HP and Its CEO Must Answer Shareholder Lawsuit Over Disastrous Autonomy Deal
Computing giant certainly appeared to have a good day yesterday. On the same day that it reported quarterly earnings that beat expectations, a federal judge in California ruled that HP will have to defend itself against a shareholder lawsuit.
What do shareholders have to be unhappy about? Perhaps you’ve forgotten about the Autonomy acquisition. It was this time, a year ago, that HP said it would take a charge of almost $9 billion that included a $5 billion write-down on the value of Autonomy, the British software firm it had acquired in 2011 for about $11 billion.
HP has alleged several accounting improprieties at Autonomy, and has accused its CEO, Mike Lynch, of essentially cooking the books in order to inflate the company’s valuation. Regulators on both sides of the Atlantic, including the U.S. Department of Justice and the Serious Fraud Office in the U.K., are said to be investigating the matter. Lynch and Sushovan Hussain, Autonomy’s former CFO, were reported in March to have hired criminal-defense attorneys.
You may recall that the deal was done under HP’s previous CEO, LÃ©o Apotheker, though its current CEO, Meg Whitman, was a member of the board of directors, and signed off on it. To this day, she insists that it was a bad deal for an otherwise good company with what she has called “magical” software technology.
The lead plaintiff in the case is PGGM Vermogensbeheer B.V., a pension fund based in the Netherlands. The primary allegation is that HP executives made misleading statements about Autonomy, and knew more than they let on about its finances.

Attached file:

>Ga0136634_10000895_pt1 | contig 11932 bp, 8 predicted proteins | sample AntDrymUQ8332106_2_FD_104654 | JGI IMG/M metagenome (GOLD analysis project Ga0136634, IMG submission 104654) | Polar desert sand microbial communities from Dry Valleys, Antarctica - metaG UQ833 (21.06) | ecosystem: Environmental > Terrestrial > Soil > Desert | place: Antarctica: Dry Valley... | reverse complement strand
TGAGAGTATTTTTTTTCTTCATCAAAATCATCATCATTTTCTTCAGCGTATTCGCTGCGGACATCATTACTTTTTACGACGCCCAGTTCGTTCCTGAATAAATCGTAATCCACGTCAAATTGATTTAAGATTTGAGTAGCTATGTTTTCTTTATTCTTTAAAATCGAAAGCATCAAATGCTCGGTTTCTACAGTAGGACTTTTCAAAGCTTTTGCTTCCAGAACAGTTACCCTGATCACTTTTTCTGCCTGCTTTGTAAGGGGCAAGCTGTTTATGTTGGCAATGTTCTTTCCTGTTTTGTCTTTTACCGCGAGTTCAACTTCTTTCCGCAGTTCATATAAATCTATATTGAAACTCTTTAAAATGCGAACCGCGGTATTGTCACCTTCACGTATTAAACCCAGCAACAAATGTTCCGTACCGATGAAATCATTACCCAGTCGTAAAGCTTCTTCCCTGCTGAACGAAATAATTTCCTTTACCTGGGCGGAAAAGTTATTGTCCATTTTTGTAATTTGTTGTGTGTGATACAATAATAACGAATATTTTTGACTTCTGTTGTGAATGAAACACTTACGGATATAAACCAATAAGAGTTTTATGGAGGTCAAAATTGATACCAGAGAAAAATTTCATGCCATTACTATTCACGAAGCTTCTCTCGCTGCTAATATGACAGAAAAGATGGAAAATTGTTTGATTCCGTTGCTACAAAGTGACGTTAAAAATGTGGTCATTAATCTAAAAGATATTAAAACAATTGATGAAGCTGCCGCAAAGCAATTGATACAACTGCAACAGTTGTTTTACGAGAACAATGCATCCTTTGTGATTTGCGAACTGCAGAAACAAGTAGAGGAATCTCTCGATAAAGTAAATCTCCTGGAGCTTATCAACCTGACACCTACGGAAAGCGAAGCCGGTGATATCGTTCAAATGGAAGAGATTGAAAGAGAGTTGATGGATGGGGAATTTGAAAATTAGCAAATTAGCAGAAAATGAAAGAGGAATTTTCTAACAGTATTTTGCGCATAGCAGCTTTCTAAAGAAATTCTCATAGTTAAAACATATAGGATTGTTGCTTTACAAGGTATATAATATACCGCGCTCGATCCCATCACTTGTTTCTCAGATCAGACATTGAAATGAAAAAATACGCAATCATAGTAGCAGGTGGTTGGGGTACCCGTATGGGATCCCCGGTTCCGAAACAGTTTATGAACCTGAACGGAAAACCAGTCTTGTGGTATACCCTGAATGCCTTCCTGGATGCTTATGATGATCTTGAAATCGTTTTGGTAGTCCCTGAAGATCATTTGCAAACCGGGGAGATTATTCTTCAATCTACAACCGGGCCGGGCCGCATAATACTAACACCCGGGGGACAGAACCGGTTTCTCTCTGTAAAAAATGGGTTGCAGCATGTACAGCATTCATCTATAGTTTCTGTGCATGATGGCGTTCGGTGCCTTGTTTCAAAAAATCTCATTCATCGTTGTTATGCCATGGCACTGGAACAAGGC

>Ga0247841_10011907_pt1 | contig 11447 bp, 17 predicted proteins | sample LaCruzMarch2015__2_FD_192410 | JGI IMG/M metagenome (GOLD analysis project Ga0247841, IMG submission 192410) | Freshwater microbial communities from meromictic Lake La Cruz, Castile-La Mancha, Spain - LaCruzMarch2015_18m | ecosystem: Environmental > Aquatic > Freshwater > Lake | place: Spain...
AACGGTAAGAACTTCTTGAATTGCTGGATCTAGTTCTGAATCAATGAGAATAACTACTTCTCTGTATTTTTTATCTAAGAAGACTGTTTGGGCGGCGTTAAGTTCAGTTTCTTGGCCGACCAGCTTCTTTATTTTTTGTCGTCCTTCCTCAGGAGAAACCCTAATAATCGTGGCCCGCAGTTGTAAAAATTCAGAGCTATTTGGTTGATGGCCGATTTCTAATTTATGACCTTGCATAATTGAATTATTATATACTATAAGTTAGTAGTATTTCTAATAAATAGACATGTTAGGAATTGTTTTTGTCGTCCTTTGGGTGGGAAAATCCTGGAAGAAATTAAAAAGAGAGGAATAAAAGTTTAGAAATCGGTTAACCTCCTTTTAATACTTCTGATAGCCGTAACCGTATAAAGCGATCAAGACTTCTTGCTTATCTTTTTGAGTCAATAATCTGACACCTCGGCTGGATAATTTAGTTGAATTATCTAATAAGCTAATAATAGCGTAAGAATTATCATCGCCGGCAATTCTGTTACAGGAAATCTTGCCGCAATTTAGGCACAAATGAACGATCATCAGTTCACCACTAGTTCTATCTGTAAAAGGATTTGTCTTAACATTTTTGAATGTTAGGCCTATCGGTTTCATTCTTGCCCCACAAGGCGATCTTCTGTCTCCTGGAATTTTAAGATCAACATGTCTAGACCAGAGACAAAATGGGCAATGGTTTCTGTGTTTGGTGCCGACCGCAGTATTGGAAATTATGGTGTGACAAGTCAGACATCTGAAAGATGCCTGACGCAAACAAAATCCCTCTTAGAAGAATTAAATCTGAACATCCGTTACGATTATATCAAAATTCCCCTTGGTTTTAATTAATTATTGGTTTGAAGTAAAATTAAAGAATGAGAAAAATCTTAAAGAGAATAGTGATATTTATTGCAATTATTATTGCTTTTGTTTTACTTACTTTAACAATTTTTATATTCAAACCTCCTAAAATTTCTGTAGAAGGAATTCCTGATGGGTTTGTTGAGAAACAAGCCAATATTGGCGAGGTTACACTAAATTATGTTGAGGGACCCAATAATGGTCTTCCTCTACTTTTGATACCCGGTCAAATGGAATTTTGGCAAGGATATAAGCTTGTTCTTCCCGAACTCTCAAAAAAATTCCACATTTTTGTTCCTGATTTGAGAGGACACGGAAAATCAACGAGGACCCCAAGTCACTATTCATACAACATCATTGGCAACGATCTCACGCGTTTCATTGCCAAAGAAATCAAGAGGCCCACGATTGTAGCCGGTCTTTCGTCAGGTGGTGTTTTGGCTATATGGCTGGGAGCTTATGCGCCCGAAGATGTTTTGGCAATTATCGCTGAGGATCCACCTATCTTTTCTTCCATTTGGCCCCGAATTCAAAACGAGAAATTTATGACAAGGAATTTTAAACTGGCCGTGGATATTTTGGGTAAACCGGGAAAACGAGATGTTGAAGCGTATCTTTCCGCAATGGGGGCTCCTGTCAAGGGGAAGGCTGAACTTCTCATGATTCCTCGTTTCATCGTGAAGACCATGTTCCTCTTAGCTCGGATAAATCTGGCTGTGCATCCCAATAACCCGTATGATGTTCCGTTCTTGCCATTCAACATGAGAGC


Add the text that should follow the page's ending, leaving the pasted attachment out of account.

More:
The judge, Charles Breyer, ruled yesterday that HP and Whitman will have to defend themselves against the lawsuit. He denied motions that would have also required several other former HP executives to defend themselves. They include Apotheker, Lynch, former HP chairman Ray Lane, and HP’s former chief strategy officer, Shane Robison. Robison is now CEO at Fusion-io.
If you’ve been following the whole Autonomy matter, then the judge’s decision, which I’ve embedded below, is essentially a preview of what could turn out to be a very interesting lawsuit. There is still a great deal about the inside deliberations leading up to the close of the Autonomy acquisition — maybe some juicy memos or meeting notes — that haven’t come to light, and which could turn up as evidence.
For instance, in her first days as HP’s CEO, did Whitman — as the plaintiffs allege — really want to pull HP out of the deal she had previously voted in favor of? And, if so, what prompted that? What did she know about Autonomy’s books, and when did she know it?
In singling Whitman out, the judge zeroed in on statements the CEO made on conference calls on May 23 and on June 5 of 2012, where she discussed why she thought that the Autonomy acquisition was dragging down HP’s results. None of the reasons Whitman gave included the possibility of accounting fraud when she knew might be the case, Breyer writes.
One important fact that’s likely going to be established at trial is exactly when the anonymous former Autonomy exec referred to as “Whistleblower No. 4” came forward with allegations of accounting improprieties. HP didn’t reveal what it knew about this until six months later. Breyer writes that speaking out about the ways that Autonomy was dragging down HP’s results, and not mentioning accounting fraud as a possible reason, might amount to a “material omission” about which shareholders had a right to know.
Breyer sums it up nicely in a footnote: “Whitman could have honestly answered the question by saying she did not know the explanation for Autonomyâ€™s underperformance but was actively investigating its cause.” Instead, she said it was a case of “classic entrepreneurial company scaling challenges,” with no mention of possible accounting fraud.
The judge’s ruling is below: